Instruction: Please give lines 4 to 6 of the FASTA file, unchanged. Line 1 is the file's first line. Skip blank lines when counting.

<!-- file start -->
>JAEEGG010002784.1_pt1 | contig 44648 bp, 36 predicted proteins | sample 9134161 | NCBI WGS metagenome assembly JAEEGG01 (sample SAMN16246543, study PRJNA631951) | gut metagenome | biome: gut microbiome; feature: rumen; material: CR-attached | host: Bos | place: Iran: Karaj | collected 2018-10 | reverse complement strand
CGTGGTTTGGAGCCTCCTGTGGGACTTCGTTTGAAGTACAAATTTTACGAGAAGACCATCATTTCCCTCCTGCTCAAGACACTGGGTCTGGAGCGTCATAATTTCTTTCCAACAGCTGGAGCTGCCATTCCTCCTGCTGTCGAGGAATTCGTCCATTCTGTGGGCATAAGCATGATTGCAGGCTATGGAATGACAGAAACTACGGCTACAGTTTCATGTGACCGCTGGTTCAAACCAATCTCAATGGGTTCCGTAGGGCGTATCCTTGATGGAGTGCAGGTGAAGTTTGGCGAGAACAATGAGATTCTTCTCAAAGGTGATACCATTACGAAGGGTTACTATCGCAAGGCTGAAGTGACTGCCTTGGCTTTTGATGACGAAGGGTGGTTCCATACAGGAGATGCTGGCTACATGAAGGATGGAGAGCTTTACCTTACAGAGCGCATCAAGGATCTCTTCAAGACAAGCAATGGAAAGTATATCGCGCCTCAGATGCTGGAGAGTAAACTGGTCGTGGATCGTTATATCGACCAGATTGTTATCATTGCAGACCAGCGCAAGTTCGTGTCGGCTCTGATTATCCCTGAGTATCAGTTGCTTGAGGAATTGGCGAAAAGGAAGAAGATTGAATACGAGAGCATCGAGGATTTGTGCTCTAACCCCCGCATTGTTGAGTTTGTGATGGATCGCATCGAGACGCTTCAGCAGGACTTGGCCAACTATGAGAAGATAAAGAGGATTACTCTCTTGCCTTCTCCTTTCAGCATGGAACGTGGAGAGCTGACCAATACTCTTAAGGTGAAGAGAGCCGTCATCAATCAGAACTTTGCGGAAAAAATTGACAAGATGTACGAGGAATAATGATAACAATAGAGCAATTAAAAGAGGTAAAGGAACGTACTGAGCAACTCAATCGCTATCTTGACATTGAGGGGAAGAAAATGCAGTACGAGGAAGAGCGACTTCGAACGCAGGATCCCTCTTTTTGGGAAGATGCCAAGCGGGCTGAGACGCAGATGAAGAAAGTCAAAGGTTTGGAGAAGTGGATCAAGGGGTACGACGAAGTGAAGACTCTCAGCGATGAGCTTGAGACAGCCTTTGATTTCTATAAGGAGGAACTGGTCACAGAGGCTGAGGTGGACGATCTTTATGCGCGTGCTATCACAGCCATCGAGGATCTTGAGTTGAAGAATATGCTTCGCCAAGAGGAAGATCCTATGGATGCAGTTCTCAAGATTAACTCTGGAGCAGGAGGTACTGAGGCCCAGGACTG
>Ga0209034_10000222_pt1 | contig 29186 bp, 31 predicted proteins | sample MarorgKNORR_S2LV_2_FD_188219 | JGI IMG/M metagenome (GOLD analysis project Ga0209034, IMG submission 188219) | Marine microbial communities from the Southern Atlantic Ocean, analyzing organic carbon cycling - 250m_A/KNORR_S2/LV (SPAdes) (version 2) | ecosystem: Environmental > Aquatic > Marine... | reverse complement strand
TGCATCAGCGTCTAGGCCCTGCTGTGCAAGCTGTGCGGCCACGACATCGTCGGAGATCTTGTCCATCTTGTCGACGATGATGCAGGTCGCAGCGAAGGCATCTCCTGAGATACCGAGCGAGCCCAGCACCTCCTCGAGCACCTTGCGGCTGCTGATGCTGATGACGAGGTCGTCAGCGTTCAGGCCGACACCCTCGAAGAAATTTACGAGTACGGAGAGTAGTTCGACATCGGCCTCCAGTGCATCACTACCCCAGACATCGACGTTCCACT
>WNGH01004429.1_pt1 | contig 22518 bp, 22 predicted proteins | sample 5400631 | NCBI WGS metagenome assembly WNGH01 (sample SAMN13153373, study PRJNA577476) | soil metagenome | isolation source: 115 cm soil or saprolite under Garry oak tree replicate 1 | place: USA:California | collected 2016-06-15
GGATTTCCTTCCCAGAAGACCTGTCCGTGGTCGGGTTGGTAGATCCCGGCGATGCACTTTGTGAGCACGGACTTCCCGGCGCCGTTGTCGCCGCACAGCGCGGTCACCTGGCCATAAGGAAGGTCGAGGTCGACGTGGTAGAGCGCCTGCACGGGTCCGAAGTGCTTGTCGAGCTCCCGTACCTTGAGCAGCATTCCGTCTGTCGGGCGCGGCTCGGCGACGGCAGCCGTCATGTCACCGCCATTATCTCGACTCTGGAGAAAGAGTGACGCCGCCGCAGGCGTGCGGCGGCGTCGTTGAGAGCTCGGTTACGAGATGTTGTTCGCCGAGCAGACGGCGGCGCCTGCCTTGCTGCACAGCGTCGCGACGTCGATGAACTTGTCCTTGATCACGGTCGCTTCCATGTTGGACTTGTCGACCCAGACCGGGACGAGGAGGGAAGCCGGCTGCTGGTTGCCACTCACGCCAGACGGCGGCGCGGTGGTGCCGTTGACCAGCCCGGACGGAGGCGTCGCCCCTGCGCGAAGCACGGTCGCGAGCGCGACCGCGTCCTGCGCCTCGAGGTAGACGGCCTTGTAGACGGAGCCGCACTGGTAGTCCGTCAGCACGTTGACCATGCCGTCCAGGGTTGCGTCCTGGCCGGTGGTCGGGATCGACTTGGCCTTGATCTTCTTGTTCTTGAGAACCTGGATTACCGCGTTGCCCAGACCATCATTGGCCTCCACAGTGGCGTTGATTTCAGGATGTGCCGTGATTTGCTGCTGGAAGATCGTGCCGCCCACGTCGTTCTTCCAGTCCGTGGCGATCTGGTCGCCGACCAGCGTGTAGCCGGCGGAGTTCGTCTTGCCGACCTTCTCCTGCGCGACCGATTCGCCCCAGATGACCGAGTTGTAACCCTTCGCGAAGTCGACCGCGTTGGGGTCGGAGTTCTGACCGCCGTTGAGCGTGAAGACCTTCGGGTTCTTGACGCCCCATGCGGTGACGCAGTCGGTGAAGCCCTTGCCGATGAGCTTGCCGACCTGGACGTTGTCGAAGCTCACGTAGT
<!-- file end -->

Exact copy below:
TGCATCAGCGTCTAGGCCCTGCTGTGCAAGCTGTGCGGCCACGACATCGTCGGAGATCTTGTCCATCTTGTCGACGATGATGCAGGTCGCAGCGAAGGCATCTCCTGAGATACCGAGCGAGCCCAGCACCTCCTCGAGCACCTTGCGGCTGCTGATGCTGATGACGAGGTCGTCAGCGTTCAGGCCGACACCCTCGAAGAAATTTACGAGTACGGAGAGTAGTTCGACATCGGCCTCCAGTGCATCACTACCCCAGACATCGACGTTCCACT
>WNGH01004429.1_pt1 | contig 22518 bp, 22 predicted proteins | sample 5400631 | NCBI WGS metagenome assembly WNGH01 (sample SAMN13153373, study PRJNA577476) | soil metagenome | isolation source: 115 cm soil or saprolite under Garry oak tree replicate 1 | place: USA:California | collected 2016-06-15
GGATTTCCTTCCCAGAAGACCTGTCCGTGGTCGGGTTGGTAGATCCCGGCGATGCACTTTGTGAGCACGGACTTCCCGGCGCCGTTGTCGCCGCACAGCGCGGTCACCTGGCCATAAGGAAGGTCGAGGTCGACGTGGTAGAGCGCCTGCACGGGTCCGAAGTGCTTGTCGAGCTCCCGTACCTTGAGCAGCATTCCGTCTGTCGGGCGCGGCTCGGCGACGGCAGCCGTCATGTCACCGCCATTATCTCGACTCTGGAGAAAGAGTGACGCCGCCGCAGGCGTGCGGCGGCGTCGTTGAGAGCTCGGTTACGAGATGTTGTTCGCCGAGCAGACGGCGGCGCCTGCCTTGCTGCACAGCGTCGCGACGTCGATGAACTTGTCCTTGATCACGGTCGCTTCCATGTTGGACTTGTCGACCCAGACCGGGACGAGGAGGGAAGCCGGCTGCTGGTTGCCACTCACGCCAGACGGCGGCGCGGTGGTGCCGTTGACCAGCCCGGACGGAGGCGTCGCCCCTGCGCGAAGCACGGTCGCGAGCGCGACCGCGTCCTGCGCCTCGAGGTAGACGGCCTTGTAGACGGAGCCGCACTGGTAGTCCGTCAGCACGTTGACCATGCCGTCCAGGGTTGCGTCCTGGCCGGTGGTCGGGATCGACTTGGCCTTGATCTTCTTGTTCTTGAGAACCTGGATTACCGCGTTGCCCAGACCATCATTGGCCTCCACAGTGGCGTTGATTTCAGGATGTGCCGTGATTTGCTGCTGGAAGATCGTGCCGCCCACGTCGTTCTTCCAGTCCGTGGCGATCTGGTCGCCGACCAGCGTGTAGCCGGCGGAGTTCGTCTTGCCGACCTTCTCCTGCGCGACCGATTCGCCCCAGATGACCGAGTTGTAACCCTTCGCGAAGTCGACCGCGTTGGGGTCGGAGTTCTGACCGCCGTTGAGCGTGAAGACCTTCGGGTTCTTGACGCCCCATGCGGTGACGCAGTCGGTGAAGCCCTTGCCGATGAGCTTGCCGACCTGGACGTTGTCGAAGCTCACGTAGT